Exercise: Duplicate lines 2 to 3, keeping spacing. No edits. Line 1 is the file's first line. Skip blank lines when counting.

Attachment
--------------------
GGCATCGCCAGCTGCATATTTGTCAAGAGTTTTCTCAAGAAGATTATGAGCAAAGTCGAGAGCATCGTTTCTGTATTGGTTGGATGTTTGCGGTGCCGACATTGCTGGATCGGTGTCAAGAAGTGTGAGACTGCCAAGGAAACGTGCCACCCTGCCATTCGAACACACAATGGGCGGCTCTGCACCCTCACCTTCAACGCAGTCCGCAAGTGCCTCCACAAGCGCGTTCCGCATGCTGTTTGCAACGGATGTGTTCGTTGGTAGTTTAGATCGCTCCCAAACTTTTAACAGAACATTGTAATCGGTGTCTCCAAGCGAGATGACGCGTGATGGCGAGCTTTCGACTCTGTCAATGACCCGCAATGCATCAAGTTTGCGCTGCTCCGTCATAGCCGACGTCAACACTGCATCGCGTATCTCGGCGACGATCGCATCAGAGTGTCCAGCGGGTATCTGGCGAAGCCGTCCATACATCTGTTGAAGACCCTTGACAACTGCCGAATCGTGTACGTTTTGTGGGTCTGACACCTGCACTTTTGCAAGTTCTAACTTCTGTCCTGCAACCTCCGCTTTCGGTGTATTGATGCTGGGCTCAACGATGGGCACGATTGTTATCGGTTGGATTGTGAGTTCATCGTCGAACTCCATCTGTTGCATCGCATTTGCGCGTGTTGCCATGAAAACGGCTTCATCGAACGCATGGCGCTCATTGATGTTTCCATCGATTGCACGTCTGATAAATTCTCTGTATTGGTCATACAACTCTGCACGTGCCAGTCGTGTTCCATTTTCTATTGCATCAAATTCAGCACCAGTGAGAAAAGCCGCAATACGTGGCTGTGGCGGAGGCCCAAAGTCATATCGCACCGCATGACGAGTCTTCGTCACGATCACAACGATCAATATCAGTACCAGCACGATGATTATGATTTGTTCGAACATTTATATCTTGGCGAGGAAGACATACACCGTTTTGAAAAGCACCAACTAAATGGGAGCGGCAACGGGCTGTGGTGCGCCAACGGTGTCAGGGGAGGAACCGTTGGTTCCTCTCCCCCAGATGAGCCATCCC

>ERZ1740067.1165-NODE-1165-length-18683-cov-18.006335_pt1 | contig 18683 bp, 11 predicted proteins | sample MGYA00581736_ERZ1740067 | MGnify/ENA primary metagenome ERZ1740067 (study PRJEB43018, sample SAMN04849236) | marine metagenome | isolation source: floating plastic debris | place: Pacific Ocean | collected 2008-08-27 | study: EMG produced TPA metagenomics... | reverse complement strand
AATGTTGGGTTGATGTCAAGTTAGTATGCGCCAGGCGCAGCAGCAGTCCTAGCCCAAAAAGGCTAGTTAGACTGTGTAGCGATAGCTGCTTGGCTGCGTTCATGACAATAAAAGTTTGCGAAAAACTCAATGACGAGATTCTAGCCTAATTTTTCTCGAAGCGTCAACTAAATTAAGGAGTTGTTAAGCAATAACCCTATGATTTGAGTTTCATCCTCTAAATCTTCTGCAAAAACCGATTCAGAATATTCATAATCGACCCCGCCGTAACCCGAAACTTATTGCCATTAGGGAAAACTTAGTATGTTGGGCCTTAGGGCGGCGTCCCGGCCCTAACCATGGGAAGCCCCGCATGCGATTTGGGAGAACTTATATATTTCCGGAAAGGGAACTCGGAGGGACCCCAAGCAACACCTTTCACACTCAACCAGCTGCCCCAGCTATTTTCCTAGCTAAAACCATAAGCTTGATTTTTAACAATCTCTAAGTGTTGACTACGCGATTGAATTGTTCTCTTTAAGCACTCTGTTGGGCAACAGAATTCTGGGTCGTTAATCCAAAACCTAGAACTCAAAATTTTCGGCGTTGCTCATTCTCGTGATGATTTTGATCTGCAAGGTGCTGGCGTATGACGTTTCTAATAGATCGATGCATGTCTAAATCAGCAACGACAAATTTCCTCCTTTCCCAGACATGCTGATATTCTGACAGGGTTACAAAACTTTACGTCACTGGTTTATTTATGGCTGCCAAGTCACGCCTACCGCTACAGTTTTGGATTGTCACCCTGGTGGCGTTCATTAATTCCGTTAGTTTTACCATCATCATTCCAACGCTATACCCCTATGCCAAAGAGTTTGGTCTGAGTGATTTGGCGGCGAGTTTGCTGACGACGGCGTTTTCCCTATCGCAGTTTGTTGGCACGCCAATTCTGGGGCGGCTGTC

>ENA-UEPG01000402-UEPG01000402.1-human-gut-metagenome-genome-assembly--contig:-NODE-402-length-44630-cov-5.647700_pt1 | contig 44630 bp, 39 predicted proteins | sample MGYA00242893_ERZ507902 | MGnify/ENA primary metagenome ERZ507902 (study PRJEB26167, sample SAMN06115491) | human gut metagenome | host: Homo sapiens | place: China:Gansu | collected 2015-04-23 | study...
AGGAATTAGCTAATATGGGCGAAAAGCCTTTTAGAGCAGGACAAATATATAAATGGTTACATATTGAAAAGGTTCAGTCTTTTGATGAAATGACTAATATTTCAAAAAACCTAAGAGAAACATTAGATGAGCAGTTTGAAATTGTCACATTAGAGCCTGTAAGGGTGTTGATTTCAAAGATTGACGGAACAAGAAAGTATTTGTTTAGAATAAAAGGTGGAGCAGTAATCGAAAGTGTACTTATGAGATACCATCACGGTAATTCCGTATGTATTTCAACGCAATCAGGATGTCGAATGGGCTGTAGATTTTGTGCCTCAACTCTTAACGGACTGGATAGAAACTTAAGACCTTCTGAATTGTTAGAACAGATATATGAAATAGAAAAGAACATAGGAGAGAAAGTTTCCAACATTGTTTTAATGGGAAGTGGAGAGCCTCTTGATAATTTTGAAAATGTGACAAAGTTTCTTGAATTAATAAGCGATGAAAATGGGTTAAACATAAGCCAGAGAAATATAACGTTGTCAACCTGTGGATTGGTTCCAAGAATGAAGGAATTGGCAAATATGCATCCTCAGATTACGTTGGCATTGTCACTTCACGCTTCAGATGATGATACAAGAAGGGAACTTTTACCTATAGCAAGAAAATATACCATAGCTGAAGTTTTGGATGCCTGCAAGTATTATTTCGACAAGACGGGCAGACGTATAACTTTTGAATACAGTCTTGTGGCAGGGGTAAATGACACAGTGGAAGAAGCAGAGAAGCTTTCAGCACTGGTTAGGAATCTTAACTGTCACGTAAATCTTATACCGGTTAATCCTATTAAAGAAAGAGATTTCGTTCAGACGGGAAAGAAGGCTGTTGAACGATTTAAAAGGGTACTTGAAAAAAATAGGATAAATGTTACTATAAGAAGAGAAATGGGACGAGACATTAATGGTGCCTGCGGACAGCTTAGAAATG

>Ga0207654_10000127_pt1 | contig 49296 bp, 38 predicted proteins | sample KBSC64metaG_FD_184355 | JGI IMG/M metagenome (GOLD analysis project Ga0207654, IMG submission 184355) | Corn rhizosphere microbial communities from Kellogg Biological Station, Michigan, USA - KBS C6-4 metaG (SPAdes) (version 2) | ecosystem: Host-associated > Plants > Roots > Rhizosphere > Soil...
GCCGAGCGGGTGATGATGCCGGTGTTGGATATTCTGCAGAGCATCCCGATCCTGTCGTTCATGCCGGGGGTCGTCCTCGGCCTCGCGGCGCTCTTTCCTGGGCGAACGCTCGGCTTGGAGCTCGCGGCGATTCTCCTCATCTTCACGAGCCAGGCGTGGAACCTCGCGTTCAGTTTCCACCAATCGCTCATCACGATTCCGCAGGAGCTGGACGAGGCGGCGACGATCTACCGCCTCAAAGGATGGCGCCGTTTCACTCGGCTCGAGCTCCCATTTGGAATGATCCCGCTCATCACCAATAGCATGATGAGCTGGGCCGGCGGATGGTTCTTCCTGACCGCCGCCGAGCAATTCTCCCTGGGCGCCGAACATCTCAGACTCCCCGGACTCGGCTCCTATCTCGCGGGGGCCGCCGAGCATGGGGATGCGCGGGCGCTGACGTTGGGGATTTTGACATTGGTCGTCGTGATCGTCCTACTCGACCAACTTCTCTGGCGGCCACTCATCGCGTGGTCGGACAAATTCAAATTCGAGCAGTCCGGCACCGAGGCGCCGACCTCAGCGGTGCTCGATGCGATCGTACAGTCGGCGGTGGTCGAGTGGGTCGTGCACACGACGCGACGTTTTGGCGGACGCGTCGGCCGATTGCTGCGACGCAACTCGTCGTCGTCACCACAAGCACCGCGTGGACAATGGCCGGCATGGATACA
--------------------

>ERZ1740067.1165-NODE-1165-length-18683-cov-18.006335_pt1 | contig 18683 bp, 11 predicted proteins | sample MGYA00581736_ERZ1740067 | MGnify/ENA primary metagenome ERZ1740067 (study PRJEB43018, sample SAMN04849236) | marine metagenome | isolation source: floating plastic debris | place: Pacific Ocean | collected 2008-08-27 | study: EMG produced TPA metagenomics... | reverse complement strand
AATGTTGGGTTGATGTCAAGTTAGTATGCGCCAGGCGCAGCAGCAGTCCTAGCCCAAAAAGGCTAGTTAGACTGTGTAGCGATAGCTGCTTGGCTGCGTTCATGACAATAAAAGTTTGCGAAAAACTCAATGACGAGATTCTAGCCTAATTTTTCTCGAAGCGTCAACTAAATTAAGGAGTTGTTAAGCAATAACCCTATGATTTGAGTTTCATCCTCTAAATCTTCTGCAAAAACCGATTCAGAATATTCATAATCGACCCCGCCGTAACCCGAAACTTATTGCCATTAGGGAAAACTTAGTATGTTGGGCCTTAGGGCGGCGTCCCGGCCCTAACCATGGGAAGCCCCGCATGCGATTTGGGAGAACTTATATATTTCCGGAAAGGGAACTCGGAGGGACCCCAAGCAACACCTTTCACACTCAACCAGCTGCCCCAGCTATTTTCCTAGCTAAAACCATAAGCTTGATTTTTAACAATCTCTAAGTGTTGACTACGCGATTGAATTGTTCTCTTTAAGCACTCTGTTGGGCAACAGAATTCTGGGTCGTTAATCCAAAACCTAGAACTCAAAATTTTCGGCGTTGCTCATTCTCGTGATGATTTTGATCTGCAAGGTGCTGGCGTATGACGTTTCTAATAGATCGATGCATGTCTAAATCAGCAACGACAAATTTCCTCCTTTCCCAGACATGCTGATATTCTGACAGGGTTACAAAACTTTACGTCACTGGTTTATTTATGGCTGCCAAGTCACGCCTACCGCTACAGTTTTGGATTGTCACCCTGGTGGCGTTCATTAATTCCGTTAGTTTTACCATCATCATTCCAACGCTATACCCCTATGCCAAAGAGTTTGGTCTGAGTGATTTGGCGGCGAGTTTGCTGACGACGGCGTTTTCCCTATCGCAGTTTGTTGGCACGCCAATTCTGGGGCGGCTGTC